Red Door Family Shelter's New Digs Aim to Correct Old Challenges

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Red Door Family Shelter’s New Digs Aim to Correct Old Challenges

Collaborative design plans for incorporating the Red Door Family Shelter into a luxury condominium building could serve as a model for future developments.

OA Architects

Last year, the future of the Red Door Family Shelter was uncertain. Caught in the middle of a nasty real estate dispute, it looked as though the shelter for women and families fleeing domestic violence would face eviction and be forced to relocate – a process that could take years.

Shortly following the news, the “Save the Red Door Shelter Campaign” launched to keep its crimson doors open at the 875 Queen Street East location. The campaign received a huge backing, with over 50,000 signatures requesting the plans for the new building “incorporate the Red Door Shelter in a concrete and real way.”

Now that Harhay Construction has taken on redevelopment of the shelter, with plans to integrate the community service into a mixed-use luxury condo building, spaces that are communal in the current design (like bedrooms and bathrooms) will be redesigned to be part of independent living quarters.

A major challenge for the old shelter was finding ways to create comfortable, private spaces for families in a building that wasn’t designed for those particular needs.

“Right now the families have to share [rooms], and that’s very difficult on families who are in a period of crisis in their lives,” said Bernnitta Hawkins, executive director of the Red Door Family Shelter.

The new building design will address these design restrictions with enhanced considerations for privacy in addition to lots of windows, light wells, and better-functioning spaces for shelter programs. It’ll also include an outside play area for children. Hawkins will be an integral part of the planning process, and has already developed plans with the shelter’s own advocate architect.

“We’re hoping with the new shelter that we will be providing a stronger foundation for the families in terms of getting their lives back together,” said Hawkins.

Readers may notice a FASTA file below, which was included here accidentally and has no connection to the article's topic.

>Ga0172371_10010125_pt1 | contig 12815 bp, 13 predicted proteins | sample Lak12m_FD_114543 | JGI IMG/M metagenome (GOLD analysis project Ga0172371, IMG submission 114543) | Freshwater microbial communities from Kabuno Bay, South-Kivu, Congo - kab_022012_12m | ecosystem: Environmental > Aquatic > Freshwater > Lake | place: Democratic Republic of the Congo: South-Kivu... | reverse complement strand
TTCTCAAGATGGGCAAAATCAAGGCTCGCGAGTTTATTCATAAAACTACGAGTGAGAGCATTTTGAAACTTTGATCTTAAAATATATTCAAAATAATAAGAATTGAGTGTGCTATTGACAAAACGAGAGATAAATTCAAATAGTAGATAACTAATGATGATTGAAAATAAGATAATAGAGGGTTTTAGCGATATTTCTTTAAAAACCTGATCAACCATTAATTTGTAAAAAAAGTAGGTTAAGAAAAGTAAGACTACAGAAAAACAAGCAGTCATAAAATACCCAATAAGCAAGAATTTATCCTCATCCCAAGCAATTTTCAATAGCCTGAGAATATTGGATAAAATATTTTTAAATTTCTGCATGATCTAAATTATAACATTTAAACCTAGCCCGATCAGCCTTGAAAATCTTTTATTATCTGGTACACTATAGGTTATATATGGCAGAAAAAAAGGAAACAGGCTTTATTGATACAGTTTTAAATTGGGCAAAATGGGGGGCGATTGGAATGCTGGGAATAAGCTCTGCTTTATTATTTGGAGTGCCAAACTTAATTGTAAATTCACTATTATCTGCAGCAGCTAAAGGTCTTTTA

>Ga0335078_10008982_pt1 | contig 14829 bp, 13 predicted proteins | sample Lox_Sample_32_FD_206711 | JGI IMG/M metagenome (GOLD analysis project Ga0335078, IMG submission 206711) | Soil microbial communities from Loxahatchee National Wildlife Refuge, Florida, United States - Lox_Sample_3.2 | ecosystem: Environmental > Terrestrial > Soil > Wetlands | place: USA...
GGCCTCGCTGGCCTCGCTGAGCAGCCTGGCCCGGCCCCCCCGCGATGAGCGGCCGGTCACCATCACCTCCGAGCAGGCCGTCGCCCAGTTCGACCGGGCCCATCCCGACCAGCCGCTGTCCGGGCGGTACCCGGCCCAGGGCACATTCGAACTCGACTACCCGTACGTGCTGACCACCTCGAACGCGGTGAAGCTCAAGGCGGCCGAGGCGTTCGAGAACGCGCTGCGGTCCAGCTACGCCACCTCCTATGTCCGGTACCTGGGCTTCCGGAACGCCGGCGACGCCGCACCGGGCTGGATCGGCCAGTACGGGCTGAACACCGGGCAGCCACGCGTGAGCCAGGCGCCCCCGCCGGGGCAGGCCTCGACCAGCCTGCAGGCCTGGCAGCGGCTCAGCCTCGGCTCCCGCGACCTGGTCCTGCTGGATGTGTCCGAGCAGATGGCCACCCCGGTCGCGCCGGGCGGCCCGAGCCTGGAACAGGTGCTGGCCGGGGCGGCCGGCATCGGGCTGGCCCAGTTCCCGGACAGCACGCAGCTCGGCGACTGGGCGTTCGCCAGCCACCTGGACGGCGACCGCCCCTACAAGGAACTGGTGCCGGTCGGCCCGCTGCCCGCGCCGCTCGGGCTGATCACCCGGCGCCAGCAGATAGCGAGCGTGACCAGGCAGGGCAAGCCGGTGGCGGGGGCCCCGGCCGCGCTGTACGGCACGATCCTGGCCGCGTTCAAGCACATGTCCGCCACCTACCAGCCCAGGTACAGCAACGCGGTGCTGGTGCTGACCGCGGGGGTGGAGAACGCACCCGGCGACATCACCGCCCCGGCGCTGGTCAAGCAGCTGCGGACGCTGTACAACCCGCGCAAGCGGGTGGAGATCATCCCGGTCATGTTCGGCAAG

“These services are very important to the community and it’s important that we preserve them in the locations that they are,” said Chris Harhay, president of Harhay Developments. “I think the people in Toronto are appreciating it and maturing and realizing the need for these kinds of things so that’s what’s great about it.”

When Harhay toured the shelter last year, he noticed it was very “antiquated” and “worn down.” He said he knew this would be a great opportunity to build something new and give back to the community. So, along with his developers and Hawkins, he visited the Robinson House, another city-run shelter, to find inspiration for a shelter model that worked.

This type of mixed-use building that combines community services and mid-rise condominiums is new for Toronto. There are many buildings just like the Red Door Shelter that will face similar challenges in terms of usage and redevelopment, said Harhay. The Red Door Shelter could be an example and model for future developments.

“We need some new models here outside of just selling a building that has an important social services infrastructure in it for decades and then you find that there’s nowhere for those people to go. I don’t think that’s what our city is about and this is why people have reacted so positively to the red door,” said Councillor Paula Fletcher (Ward 30, Toronto-Danforth).

Fletcher has been an advocate for the preservation of the shelter since the news came out about its indefinite future. When Harhay bought the property, part of the agreement with the previous owner was that he couldn’t speak with the tenants. Fletcher was a loud voice on behalf of the shelter and the community, and an advocate for its preservation at its current location alongside condominiums.

“People want to live in neighbourhoods that are diverse,” said Fletcher. “They want to feel like they’re in a city, not a sterilized area.”

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